Now, there is a constant bombardment of televised, streamed, recorded entertainment product, several orders of magnitude greater in scope than I had ever experienced or could have even imagined, as a kid; and it is far simpler for many now, to live more of a virtual life, and to seldom leave your door. Activity, physical activity, is becoming a harder sell. Why bust a hump, dragging gear to a remote beach, when you can virtually wage war; travel through time; do something still illegal in a few states, in your mom's basement, all while doing the Macintosh Workout, in your tightie whities?

    What the young really need, is probably what I luckily had, as a idle teenager -- someone to literally throw you into the deep end of the pool. In my case, it was an uncle, who was a navy man, who quietly loaded his bomber station wagon early one Summer morning, with all manner of things I had never really seen, outside of TV, and took a few of the willing and not so willing nieces and nephews to a public pool, near La Jolla, without telling us where we were going, or what we were doing.

    Inside of a few hours, we were all swimming on scuba, chasing one another; no one died, though I got a bloody nose, unrelated to diving; and the harder sell, was convincing us to leave, even those of us with very blue lips and toes.

    I still have one of the regulators that we used . . .
  5. chillyinCanada

    chillyinCanada Solo Diver Staff Member

    I'm still diving my first regulator
    Looks like it will also be my last. :p
    Bigbella, lowviz and KathyV like this.
  6. BenjaminF

    BenjaminF Photographer

    # of Dives: 200 - 499
    Location: Israel
    A 109?
  7. chillyinCanada

    chillyinCanada Solo Diver Staff Member

    Sherwood Maximus
    Bob DBF, KathyV and BenjaminF like this.
  8. scubadada

    scubadada Diver Staff Member ScubaBoard Supporter

    # of Dives: 1,000 - 2,499
    Location: Philadelphia and Boynton Beach
    Hi @drrich2

    There is little to no shore diving in Boynton Beach, West Palm, or Jupiter, other tha BHB. I'm unaware of any budget boat dives. There is shore diving farther South, others could comment on that, perhaps @Scuba_Jenny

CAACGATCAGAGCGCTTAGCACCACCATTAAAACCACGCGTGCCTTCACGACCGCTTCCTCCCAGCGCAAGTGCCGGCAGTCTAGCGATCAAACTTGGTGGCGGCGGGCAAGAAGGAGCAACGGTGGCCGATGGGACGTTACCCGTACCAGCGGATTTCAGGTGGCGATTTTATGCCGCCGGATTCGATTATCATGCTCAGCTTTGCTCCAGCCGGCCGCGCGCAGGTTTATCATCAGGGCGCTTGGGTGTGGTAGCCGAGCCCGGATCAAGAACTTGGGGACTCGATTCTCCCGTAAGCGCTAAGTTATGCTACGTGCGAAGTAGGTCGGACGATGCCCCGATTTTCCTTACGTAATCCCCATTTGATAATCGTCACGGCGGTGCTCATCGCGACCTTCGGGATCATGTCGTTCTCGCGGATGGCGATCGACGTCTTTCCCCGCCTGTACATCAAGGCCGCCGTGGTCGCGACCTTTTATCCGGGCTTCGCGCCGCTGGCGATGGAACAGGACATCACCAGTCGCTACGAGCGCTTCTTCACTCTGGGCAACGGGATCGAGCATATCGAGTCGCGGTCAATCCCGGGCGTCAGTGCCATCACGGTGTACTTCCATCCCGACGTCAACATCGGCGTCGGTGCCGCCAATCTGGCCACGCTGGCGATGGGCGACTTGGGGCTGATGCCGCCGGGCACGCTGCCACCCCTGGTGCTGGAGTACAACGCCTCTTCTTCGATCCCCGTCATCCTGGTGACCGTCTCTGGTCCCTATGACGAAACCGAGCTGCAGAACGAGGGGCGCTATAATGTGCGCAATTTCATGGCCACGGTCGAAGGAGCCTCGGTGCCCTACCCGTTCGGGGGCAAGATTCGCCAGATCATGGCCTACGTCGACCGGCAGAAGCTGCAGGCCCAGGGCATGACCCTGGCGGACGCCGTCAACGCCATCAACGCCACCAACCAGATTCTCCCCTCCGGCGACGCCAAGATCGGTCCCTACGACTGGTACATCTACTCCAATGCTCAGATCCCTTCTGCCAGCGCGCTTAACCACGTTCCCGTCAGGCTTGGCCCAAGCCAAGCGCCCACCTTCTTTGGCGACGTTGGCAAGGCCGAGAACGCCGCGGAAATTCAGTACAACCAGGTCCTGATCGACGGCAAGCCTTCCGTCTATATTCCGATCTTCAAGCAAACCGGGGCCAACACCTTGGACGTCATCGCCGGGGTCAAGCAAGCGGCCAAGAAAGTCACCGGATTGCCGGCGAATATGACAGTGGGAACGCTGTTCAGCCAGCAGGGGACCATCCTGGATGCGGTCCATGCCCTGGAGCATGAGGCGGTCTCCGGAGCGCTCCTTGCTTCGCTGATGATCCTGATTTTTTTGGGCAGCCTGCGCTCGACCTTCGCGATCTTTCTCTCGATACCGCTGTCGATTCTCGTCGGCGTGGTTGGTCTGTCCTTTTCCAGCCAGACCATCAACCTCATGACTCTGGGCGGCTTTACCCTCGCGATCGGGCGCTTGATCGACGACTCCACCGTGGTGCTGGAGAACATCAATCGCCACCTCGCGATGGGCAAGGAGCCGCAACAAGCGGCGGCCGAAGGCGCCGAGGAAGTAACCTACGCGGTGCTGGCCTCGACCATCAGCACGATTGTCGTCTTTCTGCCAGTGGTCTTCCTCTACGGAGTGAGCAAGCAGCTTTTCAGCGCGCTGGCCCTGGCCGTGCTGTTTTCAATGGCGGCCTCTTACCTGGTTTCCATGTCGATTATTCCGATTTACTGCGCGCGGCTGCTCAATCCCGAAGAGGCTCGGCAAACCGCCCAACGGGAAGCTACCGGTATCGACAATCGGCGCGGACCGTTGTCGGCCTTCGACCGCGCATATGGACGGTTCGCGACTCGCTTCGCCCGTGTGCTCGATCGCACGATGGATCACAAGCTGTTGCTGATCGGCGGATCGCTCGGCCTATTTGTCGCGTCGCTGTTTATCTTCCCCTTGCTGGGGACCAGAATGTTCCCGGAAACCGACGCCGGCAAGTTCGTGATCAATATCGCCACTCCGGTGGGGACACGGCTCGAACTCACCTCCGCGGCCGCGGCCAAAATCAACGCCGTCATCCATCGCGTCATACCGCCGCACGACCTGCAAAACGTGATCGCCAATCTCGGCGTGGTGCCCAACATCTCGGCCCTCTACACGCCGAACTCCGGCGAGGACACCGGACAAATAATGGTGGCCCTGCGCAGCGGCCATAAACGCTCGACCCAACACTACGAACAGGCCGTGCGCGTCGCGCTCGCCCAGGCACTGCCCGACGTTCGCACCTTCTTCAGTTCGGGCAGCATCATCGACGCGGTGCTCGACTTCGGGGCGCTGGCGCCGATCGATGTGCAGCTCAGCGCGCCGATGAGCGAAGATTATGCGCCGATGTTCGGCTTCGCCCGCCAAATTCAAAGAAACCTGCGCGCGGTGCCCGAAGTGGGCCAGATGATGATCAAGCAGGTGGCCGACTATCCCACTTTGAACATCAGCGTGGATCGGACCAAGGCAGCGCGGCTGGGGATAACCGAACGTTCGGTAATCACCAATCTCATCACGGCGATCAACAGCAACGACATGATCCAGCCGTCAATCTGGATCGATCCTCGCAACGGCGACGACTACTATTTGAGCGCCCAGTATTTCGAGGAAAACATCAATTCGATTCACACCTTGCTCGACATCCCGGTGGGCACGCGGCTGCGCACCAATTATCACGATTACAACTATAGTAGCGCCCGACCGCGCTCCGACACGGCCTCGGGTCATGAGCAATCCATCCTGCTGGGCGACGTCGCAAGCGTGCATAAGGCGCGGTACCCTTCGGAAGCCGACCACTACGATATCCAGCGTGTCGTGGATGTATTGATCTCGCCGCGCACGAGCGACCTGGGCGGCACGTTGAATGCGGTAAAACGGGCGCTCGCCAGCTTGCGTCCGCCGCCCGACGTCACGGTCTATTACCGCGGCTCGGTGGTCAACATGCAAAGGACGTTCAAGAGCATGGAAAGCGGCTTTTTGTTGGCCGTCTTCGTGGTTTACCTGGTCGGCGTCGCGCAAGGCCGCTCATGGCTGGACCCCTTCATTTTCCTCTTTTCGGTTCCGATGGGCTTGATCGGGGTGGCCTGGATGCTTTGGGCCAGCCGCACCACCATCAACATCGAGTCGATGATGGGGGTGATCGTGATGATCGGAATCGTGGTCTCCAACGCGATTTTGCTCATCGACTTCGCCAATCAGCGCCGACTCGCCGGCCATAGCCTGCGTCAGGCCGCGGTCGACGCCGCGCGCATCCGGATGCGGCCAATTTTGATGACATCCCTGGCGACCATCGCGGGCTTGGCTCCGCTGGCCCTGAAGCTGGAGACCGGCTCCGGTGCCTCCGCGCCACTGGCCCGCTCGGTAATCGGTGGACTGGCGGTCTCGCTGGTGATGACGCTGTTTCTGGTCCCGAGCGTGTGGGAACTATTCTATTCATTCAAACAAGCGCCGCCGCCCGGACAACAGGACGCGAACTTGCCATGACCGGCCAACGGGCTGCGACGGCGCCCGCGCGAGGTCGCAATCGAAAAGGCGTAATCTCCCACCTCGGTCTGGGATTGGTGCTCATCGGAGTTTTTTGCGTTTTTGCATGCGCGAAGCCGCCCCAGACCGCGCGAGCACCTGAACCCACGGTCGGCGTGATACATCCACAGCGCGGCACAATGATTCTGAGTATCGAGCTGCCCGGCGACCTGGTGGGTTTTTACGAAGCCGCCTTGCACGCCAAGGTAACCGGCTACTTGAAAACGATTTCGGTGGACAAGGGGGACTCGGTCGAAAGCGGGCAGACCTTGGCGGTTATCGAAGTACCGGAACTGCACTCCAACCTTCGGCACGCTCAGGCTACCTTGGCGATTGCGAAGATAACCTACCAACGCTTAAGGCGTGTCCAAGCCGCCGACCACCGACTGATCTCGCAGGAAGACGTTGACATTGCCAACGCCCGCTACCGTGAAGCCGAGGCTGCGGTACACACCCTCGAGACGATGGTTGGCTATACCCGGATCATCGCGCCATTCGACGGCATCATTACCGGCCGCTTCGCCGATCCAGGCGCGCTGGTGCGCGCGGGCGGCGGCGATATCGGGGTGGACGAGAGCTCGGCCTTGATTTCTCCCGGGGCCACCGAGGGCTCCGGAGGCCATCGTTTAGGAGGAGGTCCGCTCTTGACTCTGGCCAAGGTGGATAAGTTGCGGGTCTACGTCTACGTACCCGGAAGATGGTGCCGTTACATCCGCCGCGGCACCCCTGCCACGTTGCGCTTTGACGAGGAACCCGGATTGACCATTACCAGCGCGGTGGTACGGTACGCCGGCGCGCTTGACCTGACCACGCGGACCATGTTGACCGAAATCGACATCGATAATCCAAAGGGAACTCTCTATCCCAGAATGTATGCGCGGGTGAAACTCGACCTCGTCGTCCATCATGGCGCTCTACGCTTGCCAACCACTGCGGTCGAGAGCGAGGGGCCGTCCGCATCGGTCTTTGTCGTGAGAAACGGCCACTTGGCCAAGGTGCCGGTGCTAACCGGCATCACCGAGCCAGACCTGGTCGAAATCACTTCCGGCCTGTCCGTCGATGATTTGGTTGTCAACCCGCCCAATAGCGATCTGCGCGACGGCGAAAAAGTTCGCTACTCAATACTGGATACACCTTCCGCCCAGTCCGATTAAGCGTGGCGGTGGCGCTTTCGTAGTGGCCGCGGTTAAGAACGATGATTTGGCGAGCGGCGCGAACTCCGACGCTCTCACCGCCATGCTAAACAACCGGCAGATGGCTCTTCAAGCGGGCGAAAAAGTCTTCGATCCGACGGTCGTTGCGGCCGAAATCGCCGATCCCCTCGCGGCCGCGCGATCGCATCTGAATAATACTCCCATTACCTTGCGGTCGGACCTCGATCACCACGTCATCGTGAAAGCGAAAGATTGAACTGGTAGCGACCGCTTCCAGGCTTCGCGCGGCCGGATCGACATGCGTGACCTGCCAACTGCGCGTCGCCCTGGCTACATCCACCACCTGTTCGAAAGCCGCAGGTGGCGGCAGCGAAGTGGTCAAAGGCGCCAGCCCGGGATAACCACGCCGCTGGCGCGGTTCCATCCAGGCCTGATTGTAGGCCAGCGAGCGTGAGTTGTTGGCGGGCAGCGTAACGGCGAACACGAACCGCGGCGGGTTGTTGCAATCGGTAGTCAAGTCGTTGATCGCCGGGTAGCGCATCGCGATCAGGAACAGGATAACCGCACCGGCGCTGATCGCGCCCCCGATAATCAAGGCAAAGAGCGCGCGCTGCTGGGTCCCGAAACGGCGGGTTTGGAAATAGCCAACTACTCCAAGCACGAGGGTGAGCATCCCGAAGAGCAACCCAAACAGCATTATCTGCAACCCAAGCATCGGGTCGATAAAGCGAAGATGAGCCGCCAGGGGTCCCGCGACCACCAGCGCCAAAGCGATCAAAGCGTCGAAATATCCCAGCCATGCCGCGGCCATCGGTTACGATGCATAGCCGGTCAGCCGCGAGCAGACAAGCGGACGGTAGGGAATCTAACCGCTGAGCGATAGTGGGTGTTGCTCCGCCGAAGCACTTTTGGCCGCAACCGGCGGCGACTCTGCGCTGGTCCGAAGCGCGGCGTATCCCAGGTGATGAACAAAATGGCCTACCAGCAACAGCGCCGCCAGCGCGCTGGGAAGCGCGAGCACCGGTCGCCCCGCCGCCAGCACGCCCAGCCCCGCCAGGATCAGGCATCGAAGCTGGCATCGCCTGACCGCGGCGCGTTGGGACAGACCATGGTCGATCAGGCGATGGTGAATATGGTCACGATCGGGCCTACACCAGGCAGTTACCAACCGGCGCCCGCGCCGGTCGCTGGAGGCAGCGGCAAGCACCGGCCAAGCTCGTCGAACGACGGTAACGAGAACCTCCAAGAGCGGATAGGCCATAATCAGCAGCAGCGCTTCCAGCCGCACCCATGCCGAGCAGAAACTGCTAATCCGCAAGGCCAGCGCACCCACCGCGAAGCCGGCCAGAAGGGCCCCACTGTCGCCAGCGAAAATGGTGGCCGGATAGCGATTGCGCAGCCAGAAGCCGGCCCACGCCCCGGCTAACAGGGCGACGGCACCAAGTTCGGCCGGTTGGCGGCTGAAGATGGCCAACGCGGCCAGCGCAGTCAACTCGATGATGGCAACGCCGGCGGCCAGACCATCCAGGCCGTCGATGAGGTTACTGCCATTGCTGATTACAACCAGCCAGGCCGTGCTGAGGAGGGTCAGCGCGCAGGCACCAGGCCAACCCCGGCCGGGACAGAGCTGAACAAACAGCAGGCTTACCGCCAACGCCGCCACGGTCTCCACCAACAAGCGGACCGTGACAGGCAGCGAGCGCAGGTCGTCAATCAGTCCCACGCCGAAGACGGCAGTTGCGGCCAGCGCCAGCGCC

drrich2 likes this.
  9. KenGordon

    KenGordon Rebreather Pilot

    As a club we have quite a good number of younger members. This is probably because a vast quantity of new flats (sorry ‘apartments’) are being built near by and we are one stop on the tube from a few 100k workers earning 3 to 10 times average U.K. wages.

    We also try to lend people kit, especially cylinders and lead, as buying it and particularly storing it is a problem with today’s housing.

    In the U.K. most (and have nothing but personal observations to support this) ‘shop’ instructors (ie not clubs, which is another matter) are older blokes doing it to get out of the house and for discounts on kit. The price of a course is too low to sustain real wages that people can live off.

    From the way that ‘instructors’ post on SB I assume the same is true in the US.

    Mark Powell did a talk on the age issue at a recent U.K. dive show. As I recall his main theme was to encourage young instructors so that young people are not faced with taking a course from someone older than their father.

    SB as a whole is extremely disparaging of ‘zero to hero’ instructors.

    If you are not part of the solution....
    lowviz, Esprise Me and chillyinCanada like this.
  10. seeker242

    seeker242 DIR Practitioner

    # of Dives: 200 - 499
    Location: Pompano Beach, FL
    Buy their gear for them because they can't afford it. :D "Scuba is expensive" is not new no, but that fact that everything else is so much more expensive makes a big difference.
    Bigbella likes this.